Leeza’s Care Connection Program Director

Each Leeza’s Care Connection is managed by a Program and Outreach Director, an Assistant Director and very often a core of volunteers. Our Directors are trained to be really good listeners, to coach, counsel and guide caregivers through this most challenging time of your life.  Whether you are new to caregiving or have been caring for your family member for years, our team is your team.  We are here to hold your hand and support you every step of the way. Our directors are knowledgeable, accessible and committed to helping each and every family deal with a crisis situation or to manage challenges that arise from day to day caregiving life.

By connecting you to resources, to other caregivers or to your own strength of spirit their expertise will guide you to a better place. Each specially trained director uses their creativity and connections in the community to create programming that is relevant, meaningful educational, supportive and nurturing. It is our hope and goal to make you feel a little stronger, a little lighter and better equipped to handle your daily living once you’ve visited a Leeza’s Care Connection and had the opportunity to interact with other guest and our team of HUG (Helping You Grow) Ambassadors.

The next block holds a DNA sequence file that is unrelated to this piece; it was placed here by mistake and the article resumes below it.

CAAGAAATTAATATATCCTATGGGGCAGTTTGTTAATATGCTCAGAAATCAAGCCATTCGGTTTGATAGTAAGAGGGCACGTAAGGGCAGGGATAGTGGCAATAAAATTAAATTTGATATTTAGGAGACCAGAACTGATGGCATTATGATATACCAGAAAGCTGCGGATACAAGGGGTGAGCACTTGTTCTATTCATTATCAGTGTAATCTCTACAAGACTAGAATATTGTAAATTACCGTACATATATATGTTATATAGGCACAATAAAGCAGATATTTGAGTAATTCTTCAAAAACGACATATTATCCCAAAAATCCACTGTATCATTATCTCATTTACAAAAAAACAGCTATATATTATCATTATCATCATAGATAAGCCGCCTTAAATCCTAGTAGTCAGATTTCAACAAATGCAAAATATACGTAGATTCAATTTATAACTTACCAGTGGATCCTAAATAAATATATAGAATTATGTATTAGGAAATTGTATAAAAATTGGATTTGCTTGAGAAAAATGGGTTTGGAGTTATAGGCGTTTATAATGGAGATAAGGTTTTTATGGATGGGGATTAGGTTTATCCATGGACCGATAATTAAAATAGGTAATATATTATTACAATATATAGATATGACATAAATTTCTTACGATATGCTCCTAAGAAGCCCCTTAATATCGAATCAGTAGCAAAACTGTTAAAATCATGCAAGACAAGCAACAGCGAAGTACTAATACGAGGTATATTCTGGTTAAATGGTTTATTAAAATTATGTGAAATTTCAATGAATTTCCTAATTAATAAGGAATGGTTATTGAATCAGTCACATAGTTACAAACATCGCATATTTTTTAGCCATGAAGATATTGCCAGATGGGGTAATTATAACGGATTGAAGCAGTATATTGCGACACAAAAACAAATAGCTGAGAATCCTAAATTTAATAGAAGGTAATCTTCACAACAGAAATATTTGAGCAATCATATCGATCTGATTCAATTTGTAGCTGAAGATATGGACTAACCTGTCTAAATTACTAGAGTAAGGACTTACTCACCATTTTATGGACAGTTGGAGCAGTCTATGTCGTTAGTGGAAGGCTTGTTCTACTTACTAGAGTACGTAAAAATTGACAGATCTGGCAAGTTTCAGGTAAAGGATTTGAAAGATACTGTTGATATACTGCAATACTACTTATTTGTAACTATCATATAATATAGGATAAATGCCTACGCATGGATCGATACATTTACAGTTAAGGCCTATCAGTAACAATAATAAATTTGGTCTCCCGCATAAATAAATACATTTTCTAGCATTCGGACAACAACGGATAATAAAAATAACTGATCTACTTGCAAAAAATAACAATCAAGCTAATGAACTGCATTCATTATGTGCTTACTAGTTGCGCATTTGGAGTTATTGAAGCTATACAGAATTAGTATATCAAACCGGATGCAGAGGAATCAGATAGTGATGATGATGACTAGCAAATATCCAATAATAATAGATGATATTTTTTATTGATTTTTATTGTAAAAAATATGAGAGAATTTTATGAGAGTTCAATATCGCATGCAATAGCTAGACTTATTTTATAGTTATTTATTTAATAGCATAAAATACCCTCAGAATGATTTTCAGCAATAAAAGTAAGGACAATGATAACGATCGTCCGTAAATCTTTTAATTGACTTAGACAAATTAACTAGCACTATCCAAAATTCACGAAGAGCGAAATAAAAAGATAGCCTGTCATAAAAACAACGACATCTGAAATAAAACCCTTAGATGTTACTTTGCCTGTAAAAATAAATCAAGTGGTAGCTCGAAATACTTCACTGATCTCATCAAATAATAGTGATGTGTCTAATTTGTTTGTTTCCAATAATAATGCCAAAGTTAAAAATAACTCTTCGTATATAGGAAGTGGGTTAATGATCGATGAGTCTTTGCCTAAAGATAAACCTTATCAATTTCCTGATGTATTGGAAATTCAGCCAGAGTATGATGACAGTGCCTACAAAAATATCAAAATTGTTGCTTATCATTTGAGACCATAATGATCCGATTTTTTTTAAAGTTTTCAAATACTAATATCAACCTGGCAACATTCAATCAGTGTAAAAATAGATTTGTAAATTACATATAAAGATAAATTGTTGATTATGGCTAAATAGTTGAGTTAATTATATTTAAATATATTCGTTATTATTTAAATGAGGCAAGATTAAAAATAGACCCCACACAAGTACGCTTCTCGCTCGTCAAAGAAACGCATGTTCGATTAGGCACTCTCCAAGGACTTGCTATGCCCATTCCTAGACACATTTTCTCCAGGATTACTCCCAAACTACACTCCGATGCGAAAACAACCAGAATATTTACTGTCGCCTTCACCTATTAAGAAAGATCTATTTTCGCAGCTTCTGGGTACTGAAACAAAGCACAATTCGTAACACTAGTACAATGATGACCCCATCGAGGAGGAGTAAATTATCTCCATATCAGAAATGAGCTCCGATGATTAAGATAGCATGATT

For our location in the Los Angeles area CLICK HERE

For our location coming soon to Columbia, SC CLICK HERE

New & Noteworthy
The Irmo News: Dr. Carlos W. Gibbons has been awarded the 2016 Poet of the Year Award by the PoetryFest Foundation. Gibbons has a poem in the 2016 PoetryFest Publication, “On the Wings of Angels,” and has been cited as one of PoetryFest’s brightest poetry stars. Gibbons is a native
Leeza Gibbons knows firsthand of the devastation that Alzheimer’s disease can cause a family. After the loss of her grandmother and the diagnosis of her mother, Leeza and her family created the Leeza Gibbons Memory Foundation to meet the growing needs of those impacted by memory disorders. Interviewed by Winn
Alzheimer’s disease directly affects parts of the brain responsible for communication. Patients find it harder to both understand others and explain themselves. Patients also begin to forget the names of once familiar objects such as watches or pens. Early in the disease, people with Alzheimer’s are often able to hide
2017 © The Leeza Gibbons Memory Foundation